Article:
WILL ROSS is 66 years old, newly retired after a long

career as an accountant for the telephone company in Boston. He lives now in a coastal village in Maine, in the cozy house overlooking the sea to which he and his wife of four decades, Helen, for years had planned to move upon retirement. But plans can go awry: five months ago Helen died after a stroke. Bereft and bewildered, convinced that life is "all pointless" without his beloved companion, Will drifts aimlessly through his days, short of energy and long on self-pity: "I'm old, see. And all alone. Take a good look: this could happen to you. Chances are, it will."

From this bleak situation A.G. Mojtabai has fashioned a remarkable novel: brief, luminous, intense, unexpectedly humorous. Without a trace of sentimentality, employing no false epiphanies, she moves Will from a state of despair to an acceptance, even if a limited one, of his lot. With admirable restraint, she leaves him at the end suspended between the earth he is not ready to depart and the heaven that is his ultimate destination; when she brings a teenaged boy into his little world, it is not to set up a facile reconciliation between Youth and Age, but to allow Will to recapture, if only for a moment, his lost sense of wonder. Autumn is a novel of rare subtlety and psychological depth.

It is also an exceptional depiction of old age, a subject only rarely touched upon in American fiction. Though the novel contains only a few events -- a visit to the doctor, an encounter with a lonely widow, a tense telephone conversation with Will's grown son, a storm, the discovery of the teenaged boy in Will's son's old treehouse -- it ranges across a wide variety of experiences and emotions that old people encounter. At the doctor's, for example, Will complains of vague feelings of sickness, but there is no evidence of physiological disorder. The doctor tells Will, "You ought to be mixing more, mixing with people like yourself" -- which Will immediately understands means "mixing with my own kind" -- and presses on him a leaflet promoting the Bangor Golden Age Club. Later, over lunch:

"Nothing better to do, so I turn over the Golden Age brochure. It's better than staring at the wall. They've got something they call Leisure Clubs, I see. I hate that word -- leisure. 'Our days are full our hands unfolded rich memories new friends new jobs fine crafts new skills . . .' Trivets, they mean. 'As Senior Citizens . . .' I must've left the newspaper on the bus; this will teach me a lesson. 'As Senior Citizens . . . ' I read that already. 'Life really begins at seventy.' Seventy -- I could tell! -- they're older than me. We are still in 'the Stream of Life.' They're older. 'Above all, we must be cheerful.' They're older than me. 'Our hard work was not in vain.' Me, I'm just in the teens of old age, if there is such a thing. 'We are reaping -- ' "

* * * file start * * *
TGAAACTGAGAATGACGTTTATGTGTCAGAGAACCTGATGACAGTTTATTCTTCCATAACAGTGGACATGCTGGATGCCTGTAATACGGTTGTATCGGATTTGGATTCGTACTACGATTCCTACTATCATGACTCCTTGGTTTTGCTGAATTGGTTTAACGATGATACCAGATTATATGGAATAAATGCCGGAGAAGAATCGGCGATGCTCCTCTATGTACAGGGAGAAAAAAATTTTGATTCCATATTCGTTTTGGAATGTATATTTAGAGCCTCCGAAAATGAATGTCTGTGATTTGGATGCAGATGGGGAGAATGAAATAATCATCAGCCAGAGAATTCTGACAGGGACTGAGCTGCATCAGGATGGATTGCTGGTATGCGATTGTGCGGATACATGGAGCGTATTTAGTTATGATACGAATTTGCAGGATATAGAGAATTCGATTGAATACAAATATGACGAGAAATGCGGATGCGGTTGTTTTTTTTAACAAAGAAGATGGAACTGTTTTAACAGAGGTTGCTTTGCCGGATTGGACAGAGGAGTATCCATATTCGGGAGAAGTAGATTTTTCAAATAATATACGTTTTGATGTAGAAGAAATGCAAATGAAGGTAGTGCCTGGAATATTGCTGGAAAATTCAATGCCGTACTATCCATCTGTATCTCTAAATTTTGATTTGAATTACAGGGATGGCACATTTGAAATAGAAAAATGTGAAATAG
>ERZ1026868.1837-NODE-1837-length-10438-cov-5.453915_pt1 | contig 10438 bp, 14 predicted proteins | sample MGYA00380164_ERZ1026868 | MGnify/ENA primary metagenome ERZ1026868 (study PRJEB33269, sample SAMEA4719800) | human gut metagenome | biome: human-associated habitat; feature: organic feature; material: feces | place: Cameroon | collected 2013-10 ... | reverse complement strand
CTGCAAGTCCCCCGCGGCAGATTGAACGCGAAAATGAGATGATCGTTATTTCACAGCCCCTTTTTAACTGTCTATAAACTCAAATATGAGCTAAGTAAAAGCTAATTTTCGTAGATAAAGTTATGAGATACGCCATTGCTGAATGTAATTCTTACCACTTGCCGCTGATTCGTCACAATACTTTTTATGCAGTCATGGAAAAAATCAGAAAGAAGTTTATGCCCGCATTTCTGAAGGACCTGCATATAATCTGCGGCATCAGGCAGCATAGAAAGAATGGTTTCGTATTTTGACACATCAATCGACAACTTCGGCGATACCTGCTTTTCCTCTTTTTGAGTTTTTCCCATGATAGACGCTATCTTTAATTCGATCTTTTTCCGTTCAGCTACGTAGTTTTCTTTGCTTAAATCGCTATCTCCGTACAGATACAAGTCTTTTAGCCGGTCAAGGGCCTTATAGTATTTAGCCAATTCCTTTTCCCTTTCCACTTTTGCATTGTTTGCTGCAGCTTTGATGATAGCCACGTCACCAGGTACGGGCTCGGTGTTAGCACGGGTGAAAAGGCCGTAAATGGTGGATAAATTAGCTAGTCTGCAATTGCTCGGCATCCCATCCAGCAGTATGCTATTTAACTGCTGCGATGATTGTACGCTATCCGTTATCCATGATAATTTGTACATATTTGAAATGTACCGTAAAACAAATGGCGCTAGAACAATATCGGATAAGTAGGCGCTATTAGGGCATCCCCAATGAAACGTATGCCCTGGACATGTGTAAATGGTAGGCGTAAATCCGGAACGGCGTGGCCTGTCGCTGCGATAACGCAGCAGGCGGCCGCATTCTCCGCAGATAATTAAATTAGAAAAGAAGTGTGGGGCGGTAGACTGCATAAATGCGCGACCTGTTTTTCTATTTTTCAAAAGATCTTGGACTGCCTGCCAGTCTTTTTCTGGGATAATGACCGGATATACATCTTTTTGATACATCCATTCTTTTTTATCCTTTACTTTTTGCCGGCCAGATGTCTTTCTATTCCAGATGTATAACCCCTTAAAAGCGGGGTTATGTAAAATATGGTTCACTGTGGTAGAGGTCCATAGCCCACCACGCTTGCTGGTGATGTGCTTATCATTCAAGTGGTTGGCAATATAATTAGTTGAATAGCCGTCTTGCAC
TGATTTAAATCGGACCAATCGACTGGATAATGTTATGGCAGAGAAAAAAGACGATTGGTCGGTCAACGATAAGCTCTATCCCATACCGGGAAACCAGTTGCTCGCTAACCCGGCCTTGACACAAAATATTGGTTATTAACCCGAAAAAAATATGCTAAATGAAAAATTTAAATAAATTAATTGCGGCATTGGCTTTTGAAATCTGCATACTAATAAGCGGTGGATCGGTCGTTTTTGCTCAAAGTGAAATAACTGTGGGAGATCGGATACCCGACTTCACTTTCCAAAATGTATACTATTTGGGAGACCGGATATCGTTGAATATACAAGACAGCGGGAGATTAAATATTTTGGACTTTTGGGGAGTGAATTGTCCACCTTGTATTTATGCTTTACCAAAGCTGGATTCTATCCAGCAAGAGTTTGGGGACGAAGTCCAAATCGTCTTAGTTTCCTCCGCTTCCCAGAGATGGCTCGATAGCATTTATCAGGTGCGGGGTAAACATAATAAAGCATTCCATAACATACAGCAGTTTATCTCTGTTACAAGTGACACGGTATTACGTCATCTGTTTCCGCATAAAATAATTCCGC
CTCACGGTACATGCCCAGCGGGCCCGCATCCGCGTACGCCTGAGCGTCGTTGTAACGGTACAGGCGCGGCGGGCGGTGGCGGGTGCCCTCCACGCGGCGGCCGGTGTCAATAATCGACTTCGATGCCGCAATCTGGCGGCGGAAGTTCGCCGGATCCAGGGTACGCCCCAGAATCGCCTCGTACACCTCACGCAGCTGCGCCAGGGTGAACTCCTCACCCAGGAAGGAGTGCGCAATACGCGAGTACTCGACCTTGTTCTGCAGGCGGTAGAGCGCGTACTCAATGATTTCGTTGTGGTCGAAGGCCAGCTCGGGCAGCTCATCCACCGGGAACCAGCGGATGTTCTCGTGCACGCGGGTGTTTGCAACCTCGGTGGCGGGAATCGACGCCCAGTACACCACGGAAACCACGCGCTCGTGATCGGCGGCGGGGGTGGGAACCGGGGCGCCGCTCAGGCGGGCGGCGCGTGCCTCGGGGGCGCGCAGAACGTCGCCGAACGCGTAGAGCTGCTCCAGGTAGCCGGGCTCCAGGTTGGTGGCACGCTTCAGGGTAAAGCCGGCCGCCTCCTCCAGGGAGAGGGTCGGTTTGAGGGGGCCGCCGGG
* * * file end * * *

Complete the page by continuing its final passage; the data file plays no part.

That marvelous passage, like so much else in this novel, manages to capture the patronizing rhetoric with which we attempt to pacify the "elderly" on the one hand and, on the other, Will's fierce, proud rejection of it. He is a man of limited education and horizons, but he is plenty smart enough to understand that society is trying to shunt him off in a corner. In the world of the young, Will is old:

"They go by so fast. Young and in a rush, always. How they bump and crowd us! They aren't going anywhere but where we've gone already, but they're in this tearing hurry to get there. Right now, I can watch them fairly calmly, but a time will come . . . Come a time when I'll avoid the hours they're out of school; when I see them coming down the street, I'll veer away. The way they walk, they own the earth. Well, they do, but no need to swagger so! Passing them in the street, even now, feels like a collision sometimes -- too many near-misses to be by accident. I know what they're up to. We're slow, we're clumsy, we clog the way. They're out to break our bones." What the young fail to understand, indeed what interests them not at all, is that life continues to percolate in these men and women whom they dismiss as tired and depleted. There could be no more vivid or humorous demonstration of that than Will's brief liaison with Lil Harmon, a chatty, energetic widow who is out to seduce him and wastes no time getting on with it. Though the spirit proves more willing than the flesh, Mojtabai's point is that it is precisely the spirit that matters. She understands that "the old blood still churns," resisting each of Will's efforts to drift into permanent desuetude.

Autumn is a modest, quiet book. The points it makes about old age are not especially original and not especially dazzling -- and almost never made in our youth-obsessed culture, which alone would be reason enough to take the book seriously, except that there is so much more to it. A.G. Mojtabai does not merely sympathize with old age; she grants it the far more valuable gifts of dignity, respect and understanding. Autumn is a small work of art.